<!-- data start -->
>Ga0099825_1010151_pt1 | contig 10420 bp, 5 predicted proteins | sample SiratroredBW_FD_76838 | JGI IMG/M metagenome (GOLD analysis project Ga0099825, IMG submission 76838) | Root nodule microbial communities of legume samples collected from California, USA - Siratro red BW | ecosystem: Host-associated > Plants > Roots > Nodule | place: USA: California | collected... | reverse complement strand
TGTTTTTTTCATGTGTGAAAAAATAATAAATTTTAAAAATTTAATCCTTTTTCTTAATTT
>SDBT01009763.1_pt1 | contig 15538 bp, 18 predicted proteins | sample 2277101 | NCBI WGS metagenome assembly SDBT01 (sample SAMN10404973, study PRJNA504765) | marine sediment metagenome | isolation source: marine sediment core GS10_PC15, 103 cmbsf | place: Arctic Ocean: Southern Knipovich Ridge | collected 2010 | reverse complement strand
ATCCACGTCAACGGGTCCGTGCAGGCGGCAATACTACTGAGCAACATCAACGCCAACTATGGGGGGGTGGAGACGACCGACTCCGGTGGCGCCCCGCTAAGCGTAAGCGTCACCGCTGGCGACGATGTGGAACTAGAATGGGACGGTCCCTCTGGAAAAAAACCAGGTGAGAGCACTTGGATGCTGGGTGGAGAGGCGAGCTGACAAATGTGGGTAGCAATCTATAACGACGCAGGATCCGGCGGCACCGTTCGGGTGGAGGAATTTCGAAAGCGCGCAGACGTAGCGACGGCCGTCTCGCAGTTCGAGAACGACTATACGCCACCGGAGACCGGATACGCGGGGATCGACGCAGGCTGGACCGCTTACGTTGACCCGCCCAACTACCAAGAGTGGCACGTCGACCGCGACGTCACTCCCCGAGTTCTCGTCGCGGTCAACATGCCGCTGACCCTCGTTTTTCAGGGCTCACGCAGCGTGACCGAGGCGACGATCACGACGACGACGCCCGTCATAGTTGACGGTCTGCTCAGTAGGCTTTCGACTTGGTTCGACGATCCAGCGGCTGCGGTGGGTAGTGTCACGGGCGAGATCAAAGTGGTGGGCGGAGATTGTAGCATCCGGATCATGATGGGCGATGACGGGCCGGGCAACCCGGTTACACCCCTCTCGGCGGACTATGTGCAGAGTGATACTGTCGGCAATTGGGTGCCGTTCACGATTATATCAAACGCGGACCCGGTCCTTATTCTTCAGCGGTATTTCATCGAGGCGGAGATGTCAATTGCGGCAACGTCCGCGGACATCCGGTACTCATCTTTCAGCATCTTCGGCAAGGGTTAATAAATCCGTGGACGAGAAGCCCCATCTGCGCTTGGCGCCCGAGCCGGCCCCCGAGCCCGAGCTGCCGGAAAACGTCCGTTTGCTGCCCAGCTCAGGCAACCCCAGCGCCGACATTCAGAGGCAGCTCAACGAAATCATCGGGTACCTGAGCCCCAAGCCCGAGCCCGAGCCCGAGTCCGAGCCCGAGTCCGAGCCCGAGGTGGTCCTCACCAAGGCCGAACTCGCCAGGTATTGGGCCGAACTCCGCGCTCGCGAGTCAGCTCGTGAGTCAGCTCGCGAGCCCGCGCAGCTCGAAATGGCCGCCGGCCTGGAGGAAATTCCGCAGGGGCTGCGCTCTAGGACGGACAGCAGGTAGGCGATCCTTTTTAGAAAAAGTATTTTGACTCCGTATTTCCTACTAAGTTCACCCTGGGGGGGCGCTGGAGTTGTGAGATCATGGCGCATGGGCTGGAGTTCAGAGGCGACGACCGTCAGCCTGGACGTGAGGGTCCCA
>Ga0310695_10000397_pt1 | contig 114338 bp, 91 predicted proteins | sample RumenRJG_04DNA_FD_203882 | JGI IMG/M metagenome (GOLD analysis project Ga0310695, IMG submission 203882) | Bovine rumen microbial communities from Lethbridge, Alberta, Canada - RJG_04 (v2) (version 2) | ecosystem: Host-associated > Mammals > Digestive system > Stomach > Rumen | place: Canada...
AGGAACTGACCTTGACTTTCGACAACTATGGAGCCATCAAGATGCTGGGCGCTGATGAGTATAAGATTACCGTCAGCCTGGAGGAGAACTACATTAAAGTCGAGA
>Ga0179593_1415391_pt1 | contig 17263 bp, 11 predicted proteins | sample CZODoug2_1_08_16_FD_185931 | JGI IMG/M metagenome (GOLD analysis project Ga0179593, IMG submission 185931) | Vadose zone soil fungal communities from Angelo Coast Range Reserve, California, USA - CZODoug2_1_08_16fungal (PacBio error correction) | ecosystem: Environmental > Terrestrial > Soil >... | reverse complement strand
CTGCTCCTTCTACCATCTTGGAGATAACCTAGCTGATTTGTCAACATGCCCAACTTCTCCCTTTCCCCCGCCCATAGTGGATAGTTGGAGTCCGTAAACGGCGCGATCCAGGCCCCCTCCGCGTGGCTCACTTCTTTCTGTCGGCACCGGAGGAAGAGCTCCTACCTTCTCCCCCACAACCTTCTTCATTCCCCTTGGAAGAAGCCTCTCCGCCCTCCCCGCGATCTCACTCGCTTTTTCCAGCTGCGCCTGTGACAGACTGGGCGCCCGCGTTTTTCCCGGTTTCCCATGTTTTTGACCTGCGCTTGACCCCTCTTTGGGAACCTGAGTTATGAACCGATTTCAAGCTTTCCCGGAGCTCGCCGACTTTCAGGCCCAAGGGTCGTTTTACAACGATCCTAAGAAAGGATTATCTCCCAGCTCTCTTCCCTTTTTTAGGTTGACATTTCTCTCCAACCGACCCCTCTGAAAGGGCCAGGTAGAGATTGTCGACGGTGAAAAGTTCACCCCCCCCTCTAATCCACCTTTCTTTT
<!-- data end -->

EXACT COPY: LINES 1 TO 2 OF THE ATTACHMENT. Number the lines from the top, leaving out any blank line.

>Ga0099825_1010151_pt1 | contig 10420 bp, 5 predicted proteins | sample SiratroredBW_FD_76838 | JGI IMG/M metagenome (GOLD analysis project Ga0099825, IMG submission 76838) | Root nodule microbial communities of legume samples collected from California, USA - Siratro red BW | ecosystem: Host-associated > Plants > Roots > Nodule | place: USA: California | collected... | reverse complement strand
TGTTTTTTTCATGTGTGAAAAAATAATAAATTTTAAAAATTTAATCCTTTTTCTTAATTT